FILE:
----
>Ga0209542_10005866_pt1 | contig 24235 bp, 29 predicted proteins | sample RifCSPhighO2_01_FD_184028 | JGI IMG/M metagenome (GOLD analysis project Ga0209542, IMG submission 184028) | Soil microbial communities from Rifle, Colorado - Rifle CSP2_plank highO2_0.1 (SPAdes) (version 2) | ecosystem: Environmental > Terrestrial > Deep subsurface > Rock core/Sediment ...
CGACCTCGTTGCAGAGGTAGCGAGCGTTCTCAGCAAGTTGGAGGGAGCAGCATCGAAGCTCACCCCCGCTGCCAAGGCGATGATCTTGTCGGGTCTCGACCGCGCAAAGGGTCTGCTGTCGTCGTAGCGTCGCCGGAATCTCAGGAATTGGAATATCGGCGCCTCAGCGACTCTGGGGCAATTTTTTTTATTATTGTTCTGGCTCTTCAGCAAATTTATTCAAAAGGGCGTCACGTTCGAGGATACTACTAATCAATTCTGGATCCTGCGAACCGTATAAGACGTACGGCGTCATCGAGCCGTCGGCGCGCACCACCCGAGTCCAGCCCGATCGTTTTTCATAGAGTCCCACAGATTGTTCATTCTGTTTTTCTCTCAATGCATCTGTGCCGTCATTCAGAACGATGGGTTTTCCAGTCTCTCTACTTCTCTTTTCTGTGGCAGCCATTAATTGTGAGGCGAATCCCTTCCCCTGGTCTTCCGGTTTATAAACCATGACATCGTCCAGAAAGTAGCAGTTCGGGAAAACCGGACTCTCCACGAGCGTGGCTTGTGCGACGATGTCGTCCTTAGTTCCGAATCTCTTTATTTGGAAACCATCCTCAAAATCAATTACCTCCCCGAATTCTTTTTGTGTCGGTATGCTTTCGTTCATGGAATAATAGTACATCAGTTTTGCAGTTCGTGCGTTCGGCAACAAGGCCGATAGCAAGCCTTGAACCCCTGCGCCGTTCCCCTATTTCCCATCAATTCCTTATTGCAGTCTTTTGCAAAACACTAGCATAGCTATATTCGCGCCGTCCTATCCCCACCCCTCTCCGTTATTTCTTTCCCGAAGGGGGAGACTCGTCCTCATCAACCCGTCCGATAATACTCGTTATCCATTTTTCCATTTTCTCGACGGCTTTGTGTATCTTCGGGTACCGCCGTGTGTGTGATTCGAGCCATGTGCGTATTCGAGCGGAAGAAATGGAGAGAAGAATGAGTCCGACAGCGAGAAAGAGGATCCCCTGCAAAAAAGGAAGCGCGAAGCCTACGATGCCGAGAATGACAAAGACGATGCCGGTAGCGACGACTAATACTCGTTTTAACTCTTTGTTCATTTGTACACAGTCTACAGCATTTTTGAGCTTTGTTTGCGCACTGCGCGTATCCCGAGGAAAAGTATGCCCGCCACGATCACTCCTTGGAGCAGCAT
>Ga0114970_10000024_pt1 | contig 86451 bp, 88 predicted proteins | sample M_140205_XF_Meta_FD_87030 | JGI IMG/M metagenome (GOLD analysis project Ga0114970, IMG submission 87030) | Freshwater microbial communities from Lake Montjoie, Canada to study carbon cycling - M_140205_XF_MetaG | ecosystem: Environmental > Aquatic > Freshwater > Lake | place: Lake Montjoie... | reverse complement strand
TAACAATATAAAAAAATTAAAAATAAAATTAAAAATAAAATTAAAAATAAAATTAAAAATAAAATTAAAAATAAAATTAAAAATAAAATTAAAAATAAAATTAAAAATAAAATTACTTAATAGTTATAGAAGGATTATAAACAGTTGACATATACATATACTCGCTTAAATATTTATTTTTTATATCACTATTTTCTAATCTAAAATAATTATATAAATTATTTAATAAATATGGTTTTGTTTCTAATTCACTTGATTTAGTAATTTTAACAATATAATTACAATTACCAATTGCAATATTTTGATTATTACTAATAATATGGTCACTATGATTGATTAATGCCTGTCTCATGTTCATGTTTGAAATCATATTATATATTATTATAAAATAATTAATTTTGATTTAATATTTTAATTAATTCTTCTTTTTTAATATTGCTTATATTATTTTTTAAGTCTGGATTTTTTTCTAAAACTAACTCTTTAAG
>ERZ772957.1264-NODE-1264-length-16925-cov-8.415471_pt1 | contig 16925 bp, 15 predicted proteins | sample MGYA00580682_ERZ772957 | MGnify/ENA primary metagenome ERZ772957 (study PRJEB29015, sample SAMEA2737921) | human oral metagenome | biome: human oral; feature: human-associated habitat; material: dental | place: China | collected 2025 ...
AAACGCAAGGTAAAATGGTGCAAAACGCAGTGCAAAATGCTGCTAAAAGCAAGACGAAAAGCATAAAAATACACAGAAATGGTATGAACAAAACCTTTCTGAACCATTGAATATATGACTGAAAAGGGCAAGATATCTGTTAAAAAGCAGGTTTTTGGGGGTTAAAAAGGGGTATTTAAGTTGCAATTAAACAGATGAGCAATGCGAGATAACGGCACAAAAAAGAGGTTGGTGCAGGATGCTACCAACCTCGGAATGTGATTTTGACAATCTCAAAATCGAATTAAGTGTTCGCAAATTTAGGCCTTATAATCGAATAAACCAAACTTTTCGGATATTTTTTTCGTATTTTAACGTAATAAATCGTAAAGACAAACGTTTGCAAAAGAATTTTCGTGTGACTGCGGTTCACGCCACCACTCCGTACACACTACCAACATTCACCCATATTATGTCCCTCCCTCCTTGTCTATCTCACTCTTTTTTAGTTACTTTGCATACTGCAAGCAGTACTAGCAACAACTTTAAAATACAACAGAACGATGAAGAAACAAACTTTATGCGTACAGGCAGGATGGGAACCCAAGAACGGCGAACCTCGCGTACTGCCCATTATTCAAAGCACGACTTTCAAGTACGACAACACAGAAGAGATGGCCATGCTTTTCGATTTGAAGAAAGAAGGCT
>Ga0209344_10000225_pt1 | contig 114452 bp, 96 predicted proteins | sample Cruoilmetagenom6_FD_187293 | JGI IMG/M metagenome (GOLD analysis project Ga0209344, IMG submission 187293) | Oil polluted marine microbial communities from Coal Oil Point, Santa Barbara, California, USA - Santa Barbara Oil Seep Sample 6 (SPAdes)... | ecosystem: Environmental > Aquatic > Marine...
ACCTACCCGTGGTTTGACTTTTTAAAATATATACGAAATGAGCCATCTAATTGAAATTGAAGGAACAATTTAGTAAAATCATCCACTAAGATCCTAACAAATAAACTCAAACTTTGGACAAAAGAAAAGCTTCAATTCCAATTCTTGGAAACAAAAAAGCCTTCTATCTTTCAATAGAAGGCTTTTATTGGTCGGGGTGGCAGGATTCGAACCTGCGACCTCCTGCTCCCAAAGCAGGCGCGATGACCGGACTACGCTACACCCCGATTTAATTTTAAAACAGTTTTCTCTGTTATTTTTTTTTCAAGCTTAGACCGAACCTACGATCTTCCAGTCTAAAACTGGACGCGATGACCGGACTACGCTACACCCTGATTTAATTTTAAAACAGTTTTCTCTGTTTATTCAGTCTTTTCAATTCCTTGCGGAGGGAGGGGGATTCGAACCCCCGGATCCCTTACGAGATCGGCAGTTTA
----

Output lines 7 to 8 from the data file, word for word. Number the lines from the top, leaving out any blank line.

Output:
>Ga0209344_10000225_pt1 | contig 114452 bp, 96 predicted proteins | sample Cruoilmetagenom6_FD_187293 | JGI IMG/M metagenome (GOLD analysis project Ga0209344, IMG submission 187293) | Oil polluted marine microbial communities from Coal Oil Point, Santa Barbara, California, USA - Santa Barbara Oil Seep Sample 6 (SPAdes)... | ecosystem: Environmental > Aquatic > Marine...
ACCTACCCGTGGTTTGACTTTTTAAAATATATACGAAATGAGCCATCTAATTGAAATTGAAGGAACAATTTAGTAAAATCATCCACTAAGATCCTAACAAATAAACTCAAACTTTGGACAAAAGAAAAGCTTCAATTCCAATTCTTGGAAACAAAAAAGCCTTCTATCTTTCAATAGAAGGCTTTTATTGGTCGGGGTGGCAGGATTCGAACCTGCGACCTCCTGCTCCCAAAGCAGGCGCGATGACCGGACTACGCTACACCCCGATTTAATTTTAAAACAGTTTTCTCTGTTATTTTTTTTTCAAGCTTAGACCGAACCTACGATCTTCCAGTCTAAAACTGGACGCGATGACCGGACTACGCTACACCCTGATTTAATTTTAAAACAGTTTTCTCTGTTTATTCAGTCTTTTCAATTCCTTGCGGAGGGAGGGGGATTCGAACCCCCGGATCCCTTACGAGATCGGCAGTTTA